Twin Peaks Usenet Archive

Subject: Re: Who shot Cooper? III
From: (Michael R. Hall)
Date: 1990-11-02, 14:22

In article <626@kaos.MATH.UCLA.EDU> (Sam Needham) writes:
> >In article <1991@maus.Morgan.COM> maus@Morgan.COM (Malcolm Austin) writes:
[On Twin Peaks...]
>> >>As someone else posted, Cooper just knows when to break the rules.  The guy 
>> >>who controls Cooper's funds also knows when to bend the rules.  I'll stake 
>> >>anyone who can consistantly get 10 cents on the dollar playing Blackjack 
>> >>anytime he wants.
>> >>Who shot Cooper?  The pit boss from One Eyed Jacks--Dale was lucky to leave
>> >>the casino alive, hitting on 18.
> >
> >He hit on a 19, and in a way that proved he wasn't counting cards - if he was,
> >he would have been afraid of getting Jacques' hole card, a king. Maybe he
> >had a mirror? 

Jacques had a ten showing, and Cooper had seventeen showing with a 2 face
down (because of the odd way they deal cards at OEJ) and so Jacques asked
him if he was *sure* he wanted another card. Cooper responds in the
affirmative, hitting on a 19 and drawing a 2 (of course). Cooper gives
Jacques a $1000 chip as a tip. Cooper later asks Jacques how long he's been
dealing and Jacques says something like "Long enough to spot a card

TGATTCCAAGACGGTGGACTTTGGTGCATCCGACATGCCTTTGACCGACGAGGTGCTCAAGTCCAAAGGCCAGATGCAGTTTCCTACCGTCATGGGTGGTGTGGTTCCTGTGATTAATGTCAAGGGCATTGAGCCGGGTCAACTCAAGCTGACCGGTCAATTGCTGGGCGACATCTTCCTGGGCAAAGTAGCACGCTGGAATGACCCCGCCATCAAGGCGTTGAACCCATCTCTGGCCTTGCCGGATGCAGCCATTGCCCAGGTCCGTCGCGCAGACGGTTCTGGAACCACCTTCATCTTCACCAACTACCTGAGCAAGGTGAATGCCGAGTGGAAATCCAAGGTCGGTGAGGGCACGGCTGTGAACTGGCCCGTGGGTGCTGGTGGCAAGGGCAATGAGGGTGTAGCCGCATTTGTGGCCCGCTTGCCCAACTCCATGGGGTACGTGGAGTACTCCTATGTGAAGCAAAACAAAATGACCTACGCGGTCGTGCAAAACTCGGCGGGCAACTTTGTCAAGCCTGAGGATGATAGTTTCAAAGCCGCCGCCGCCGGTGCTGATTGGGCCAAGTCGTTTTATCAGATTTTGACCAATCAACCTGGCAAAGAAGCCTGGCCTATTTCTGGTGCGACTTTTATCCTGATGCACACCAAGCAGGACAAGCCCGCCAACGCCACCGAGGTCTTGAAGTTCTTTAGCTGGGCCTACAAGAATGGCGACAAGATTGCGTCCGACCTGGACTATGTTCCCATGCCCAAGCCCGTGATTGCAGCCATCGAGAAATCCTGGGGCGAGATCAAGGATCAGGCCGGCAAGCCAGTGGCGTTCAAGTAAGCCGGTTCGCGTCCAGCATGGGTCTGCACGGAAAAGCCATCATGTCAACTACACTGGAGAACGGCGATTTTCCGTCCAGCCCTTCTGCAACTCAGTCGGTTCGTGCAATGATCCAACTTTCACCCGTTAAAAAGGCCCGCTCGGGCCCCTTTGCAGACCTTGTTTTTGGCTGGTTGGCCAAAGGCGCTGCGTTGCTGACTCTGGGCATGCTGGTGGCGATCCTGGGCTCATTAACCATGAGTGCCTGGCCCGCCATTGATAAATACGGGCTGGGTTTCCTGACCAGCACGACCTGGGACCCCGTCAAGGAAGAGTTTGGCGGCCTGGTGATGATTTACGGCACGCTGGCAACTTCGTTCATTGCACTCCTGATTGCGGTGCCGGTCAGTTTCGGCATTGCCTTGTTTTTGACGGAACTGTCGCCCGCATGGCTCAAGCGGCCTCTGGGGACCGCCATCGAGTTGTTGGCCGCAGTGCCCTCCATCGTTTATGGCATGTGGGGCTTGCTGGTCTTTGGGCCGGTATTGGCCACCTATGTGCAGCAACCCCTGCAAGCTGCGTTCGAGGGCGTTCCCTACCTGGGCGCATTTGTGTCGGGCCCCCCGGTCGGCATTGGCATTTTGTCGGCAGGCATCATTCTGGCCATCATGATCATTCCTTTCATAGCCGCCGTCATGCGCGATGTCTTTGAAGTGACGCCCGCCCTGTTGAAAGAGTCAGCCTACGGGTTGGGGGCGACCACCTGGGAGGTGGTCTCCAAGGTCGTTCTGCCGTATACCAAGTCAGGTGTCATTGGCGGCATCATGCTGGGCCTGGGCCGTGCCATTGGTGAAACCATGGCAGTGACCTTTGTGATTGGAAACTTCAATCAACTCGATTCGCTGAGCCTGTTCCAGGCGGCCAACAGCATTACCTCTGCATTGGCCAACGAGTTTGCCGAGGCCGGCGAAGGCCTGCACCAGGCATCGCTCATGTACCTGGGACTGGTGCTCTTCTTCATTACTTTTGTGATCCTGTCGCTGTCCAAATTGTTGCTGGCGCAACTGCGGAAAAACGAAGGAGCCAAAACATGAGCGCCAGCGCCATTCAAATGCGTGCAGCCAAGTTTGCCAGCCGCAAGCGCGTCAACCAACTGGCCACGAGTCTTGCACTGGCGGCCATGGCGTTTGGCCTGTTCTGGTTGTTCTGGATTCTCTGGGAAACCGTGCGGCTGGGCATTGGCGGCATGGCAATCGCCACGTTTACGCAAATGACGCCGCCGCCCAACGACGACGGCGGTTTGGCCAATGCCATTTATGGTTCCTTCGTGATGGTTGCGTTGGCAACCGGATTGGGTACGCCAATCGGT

counter." Cooper asks to see the $1000 chip and Jacques never asks
to have it back. Duh. Cooper pointed out in another context that
Jacques is stupid.

As a card counter, *I* can say that Cooper was probably not counting
cards - he's just being cocky. However, if the deck were down to the
last card, Cooper could know that a face card and a two were the
dealer's hole card and the last card (not necessarily in that order).
Given this, it's interesting to note that hitting and standing would
have the same chance of winning: 50-50. If he is a card counter, then
he is *awfully* cocky to hit in this situation. [Note: Jacques' was
holding about a deck of cards in his hand, but that's because the
discards are placed face up at the bottom of the deck.]

Of course, if he spotted Jacques' hole card or read Jacques' expression as
he peeked for blackjack (spooking or front-loading), then hitting on 19 was
the proper play, so long as you don't fear getting some "heat" from the
casino. A very sophisticated shuffle-tracker could also in theory know
the exact value of the next card.

> >As many books on card-counting point out, no one can expect a consistent
> >profit counting for the simple reason that if the house can't beat you
> >( or cheat you! ) they'll bar you. If that is true in well-regulated places
> >like Vegas, imagine OEJ's...

Eh? There exist professional card counters. You cannot be barred in
Atlantic City (granted, the blackjack games there are poor). Even in
Nevada, plenty of card counters play for a long time without ever
getting barred. You just can't be too greedy or too cocky. Many books
have suggestions for how to avoid getting barred (e.g., Ian Anderson's
"Turning the Tables on Las Vegas").

It is not illegal to card count, but it is illegal in Nevada to return
to a casino from which you have been barred.

Michael R. Hall               |   Shuffle-trackers do it with determinism.